The question becomes, why is the async () => callback not firing? Could you please take a look at the .js file where all the hdr loading action happens?

Loading section of the HDR demo

Maybe I’m missing something or doing something that happened to work with three.js, but doesn’t fit Babylon’s pattern of dealing with float textures. As you can see from my code, I used your very handy bright pixel finding routine (credit to you coming in the comments in the source code soon!) with a few minor changes just because of how I want to look at the data on the screen. But my minor changes shouldn’t have broken anything - I can’t even get the callback to fire or print out any console output at all, lol. It’s as if the hdr texture never existed.

Thanks once more for taking a look at this. We’re so close!

Your callback should not be async here :slight_smile: but it still does not explain why it does not fire I let @Evgeni_Popov check this part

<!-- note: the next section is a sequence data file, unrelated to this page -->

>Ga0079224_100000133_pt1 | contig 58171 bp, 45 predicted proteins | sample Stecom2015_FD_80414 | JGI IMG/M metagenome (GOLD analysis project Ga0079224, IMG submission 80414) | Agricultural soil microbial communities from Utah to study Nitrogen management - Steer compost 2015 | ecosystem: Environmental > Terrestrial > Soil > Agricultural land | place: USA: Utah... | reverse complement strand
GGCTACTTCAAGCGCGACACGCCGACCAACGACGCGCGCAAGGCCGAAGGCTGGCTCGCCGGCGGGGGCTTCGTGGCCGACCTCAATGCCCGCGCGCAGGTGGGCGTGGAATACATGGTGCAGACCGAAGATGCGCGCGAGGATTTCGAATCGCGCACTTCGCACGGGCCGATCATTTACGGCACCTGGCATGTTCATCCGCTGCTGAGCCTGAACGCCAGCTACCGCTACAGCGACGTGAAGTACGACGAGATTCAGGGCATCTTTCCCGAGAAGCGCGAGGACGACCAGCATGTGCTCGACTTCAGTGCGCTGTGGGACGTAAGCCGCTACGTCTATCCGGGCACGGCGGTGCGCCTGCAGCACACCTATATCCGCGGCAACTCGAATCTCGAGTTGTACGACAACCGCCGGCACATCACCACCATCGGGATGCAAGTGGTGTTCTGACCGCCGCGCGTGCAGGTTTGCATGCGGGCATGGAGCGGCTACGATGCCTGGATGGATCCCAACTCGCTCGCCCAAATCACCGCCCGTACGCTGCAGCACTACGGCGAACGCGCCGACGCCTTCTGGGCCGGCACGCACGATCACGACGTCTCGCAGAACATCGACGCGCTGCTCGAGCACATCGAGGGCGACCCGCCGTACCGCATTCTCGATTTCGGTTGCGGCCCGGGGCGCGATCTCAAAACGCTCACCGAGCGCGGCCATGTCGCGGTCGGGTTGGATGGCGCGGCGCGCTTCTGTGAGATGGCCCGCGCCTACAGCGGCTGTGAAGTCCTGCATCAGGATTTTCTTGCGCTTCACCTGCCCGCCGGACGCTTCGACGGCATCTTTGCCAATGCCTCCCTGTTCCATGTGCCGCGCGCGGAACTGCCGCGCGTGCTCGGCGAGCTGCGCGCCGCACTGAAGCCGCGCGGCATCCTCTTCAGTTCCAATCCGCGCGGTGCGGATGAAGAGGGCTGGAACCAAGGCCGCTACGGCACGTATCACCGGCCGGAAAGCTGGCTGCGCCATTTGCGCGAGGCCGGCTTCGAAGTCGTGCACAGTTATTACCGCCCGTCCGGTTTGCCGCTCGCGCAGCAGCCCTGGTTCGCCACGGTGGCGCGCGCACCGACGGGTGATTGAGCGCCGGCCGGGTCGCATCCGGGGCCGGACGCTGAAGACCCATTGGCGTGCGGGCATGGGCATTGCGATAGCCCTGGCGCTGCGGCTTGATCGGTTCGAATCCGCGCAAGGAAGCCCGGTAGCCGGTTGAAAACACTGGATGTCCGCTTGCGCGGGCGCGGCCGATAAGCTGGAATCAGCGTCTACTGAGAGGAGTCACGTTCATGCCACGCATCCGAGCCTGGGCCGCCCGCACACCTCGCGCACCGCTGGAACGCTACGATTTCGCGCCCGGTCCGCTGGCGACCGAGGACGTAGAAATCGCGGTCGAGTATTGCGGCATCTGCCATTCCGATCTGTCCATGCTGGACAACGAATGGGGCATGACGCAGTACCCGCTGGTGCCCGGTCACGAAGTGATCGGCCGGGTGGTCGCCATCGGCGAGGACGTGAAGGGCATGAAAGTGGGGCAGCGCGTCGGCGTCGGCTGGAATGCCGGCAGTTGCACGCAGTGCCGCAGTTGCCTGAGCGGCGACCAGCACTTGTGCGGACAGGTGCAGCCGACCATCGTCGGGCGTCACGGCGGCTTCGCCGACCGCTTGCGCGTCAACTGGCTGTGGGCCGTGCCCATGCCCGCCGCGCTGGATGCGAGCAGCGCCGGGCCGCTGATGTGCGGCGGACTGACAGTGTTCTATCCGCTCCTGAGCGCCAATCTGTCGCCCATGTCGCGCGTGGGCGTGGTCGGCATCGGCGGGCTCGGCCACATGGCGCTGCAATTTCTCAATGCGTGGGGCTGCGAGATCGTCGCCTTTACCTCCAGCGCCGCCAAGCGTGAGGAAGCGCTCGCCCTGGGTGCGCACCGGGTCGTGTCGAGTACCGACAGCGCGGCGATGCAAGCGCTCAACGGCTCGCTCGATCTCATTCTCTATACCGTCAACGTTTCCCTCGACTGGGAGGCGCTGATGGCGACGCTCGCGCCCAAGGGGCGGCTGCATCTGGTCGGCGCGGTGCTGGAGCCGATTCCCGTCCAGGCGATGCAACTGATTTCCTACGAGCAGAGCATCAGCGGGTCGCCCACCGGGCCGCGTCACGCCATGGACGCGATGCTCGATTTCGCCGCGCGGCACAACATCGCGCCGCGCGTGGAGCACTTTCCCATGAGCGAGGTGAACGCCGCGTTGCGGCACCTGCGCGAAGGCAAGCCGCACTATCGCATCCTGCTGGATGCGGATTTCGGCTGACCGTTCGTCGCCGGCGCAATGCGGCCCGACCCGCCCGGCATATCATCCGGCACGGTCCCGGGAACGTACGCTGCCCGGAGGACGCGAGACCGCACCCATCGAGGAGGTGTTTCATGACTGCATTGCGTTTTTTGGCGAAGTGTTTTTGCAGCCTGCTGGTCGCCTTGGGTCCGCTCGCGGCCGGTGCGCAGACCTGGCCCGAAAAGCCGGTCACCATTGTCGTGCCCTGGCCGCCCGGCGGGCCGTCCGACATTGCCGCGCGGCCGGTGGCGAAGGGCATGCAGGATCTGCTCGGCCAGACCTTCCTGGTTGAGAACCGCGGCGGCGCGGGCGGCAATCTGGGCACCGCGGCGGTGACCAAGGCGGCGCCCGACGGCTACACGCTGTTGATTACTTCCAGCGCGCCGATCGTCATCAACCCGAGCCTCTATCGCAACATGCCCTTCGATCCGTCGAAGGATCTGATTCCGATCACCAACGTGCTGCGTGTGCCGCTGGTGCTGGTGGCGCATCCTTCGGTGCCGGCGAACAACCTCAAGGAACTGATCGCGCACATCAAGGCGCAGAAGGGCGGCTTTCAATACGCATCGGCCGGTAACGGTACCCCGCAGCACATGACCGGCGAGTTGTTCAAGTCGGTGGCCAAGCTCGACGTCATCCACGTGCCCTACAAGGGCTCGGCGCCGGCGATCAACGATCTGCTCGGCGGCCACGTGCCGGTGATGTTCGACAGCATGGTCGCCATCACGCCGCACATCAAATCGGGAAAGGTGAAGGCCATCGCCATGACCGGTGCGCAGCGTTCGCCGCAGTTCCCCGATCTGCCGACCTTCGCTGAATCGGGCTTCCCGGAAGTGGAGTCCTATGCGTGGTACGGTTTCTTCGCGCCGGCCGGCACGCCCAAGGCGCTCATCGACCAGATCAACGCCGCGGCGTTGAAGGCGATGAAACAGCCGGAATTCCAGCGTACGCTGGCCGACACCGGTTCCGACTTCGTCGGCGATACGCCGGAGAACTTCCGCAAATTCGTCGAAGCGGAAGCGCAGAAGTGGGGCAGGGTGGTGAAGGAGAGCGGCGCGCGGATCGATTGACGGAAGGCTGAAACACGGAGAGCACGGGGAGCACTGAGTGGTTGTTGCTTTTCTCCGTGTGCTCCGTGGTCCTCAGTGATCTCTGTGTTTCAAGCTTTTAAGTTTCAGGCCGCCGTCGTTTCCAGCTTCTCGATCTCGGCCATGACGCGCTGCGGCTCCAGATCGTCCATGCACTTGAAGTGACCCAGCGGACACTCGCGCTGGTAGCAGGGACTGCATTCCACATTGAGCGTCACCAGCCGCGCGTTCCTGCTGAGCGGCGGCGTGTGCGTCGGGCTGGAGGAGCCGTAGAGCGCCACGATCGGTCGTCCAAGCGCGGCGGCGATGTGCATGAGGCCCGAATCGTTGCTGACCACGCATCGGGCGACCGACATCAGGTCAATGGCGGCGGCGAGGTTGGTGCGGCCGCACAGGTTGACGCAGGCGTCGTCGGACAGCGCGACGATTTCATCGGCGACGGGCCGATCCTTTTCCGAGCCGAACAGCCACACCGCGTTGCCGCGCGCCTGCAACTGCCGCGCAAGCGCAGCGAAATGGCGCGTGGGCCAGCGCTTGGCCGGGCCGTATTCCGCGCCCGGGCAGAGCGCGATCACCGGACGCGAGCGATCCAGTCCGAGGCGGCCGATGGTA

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@sebavan
Ah, ok thank you. I must admit I don’t really have a firm grasp on async, await, etc. - I have been so deep with path tracing for the last 6 years that all these new javascript features have passed me by, ha. :slight_smile:

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In fact you do need the async keyword as we are using a await construct to get the pixel data.

Are you sure you don’t have a 404 in the browser console? It’s the only explanation I can come by to explain you don’t see the first console.log (or pathTracingScene is not ok)…

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There are no 404 errors that I can see. Just to test, I misspelled the hdr path name on purpose, then I got the 404 right away.

This is in odd situation, because it works fine in your playground example - it’s nearly the same code. Could it be that the PG has a createScene() function that returns the scene whereas I do not? Or could it be that by the time the big hdr is loaded from the server, the time to get it into the GPU has somehow passed? I’m afraid I’m not familiar with the network inner-workings.

p.s. as you can see from my screenshot, it is 93 degrees outside in September here in Texas, lol! :grinning_face_with_smiling_eyes:

It seems there was a problem with .hdr loading and/or loading notification in 4.2, if you test my PG (https://playground.babylonjs.com/#M2V0ZX#4) in 4.2 you will see it does not work.

I guess you should switch to 5.0.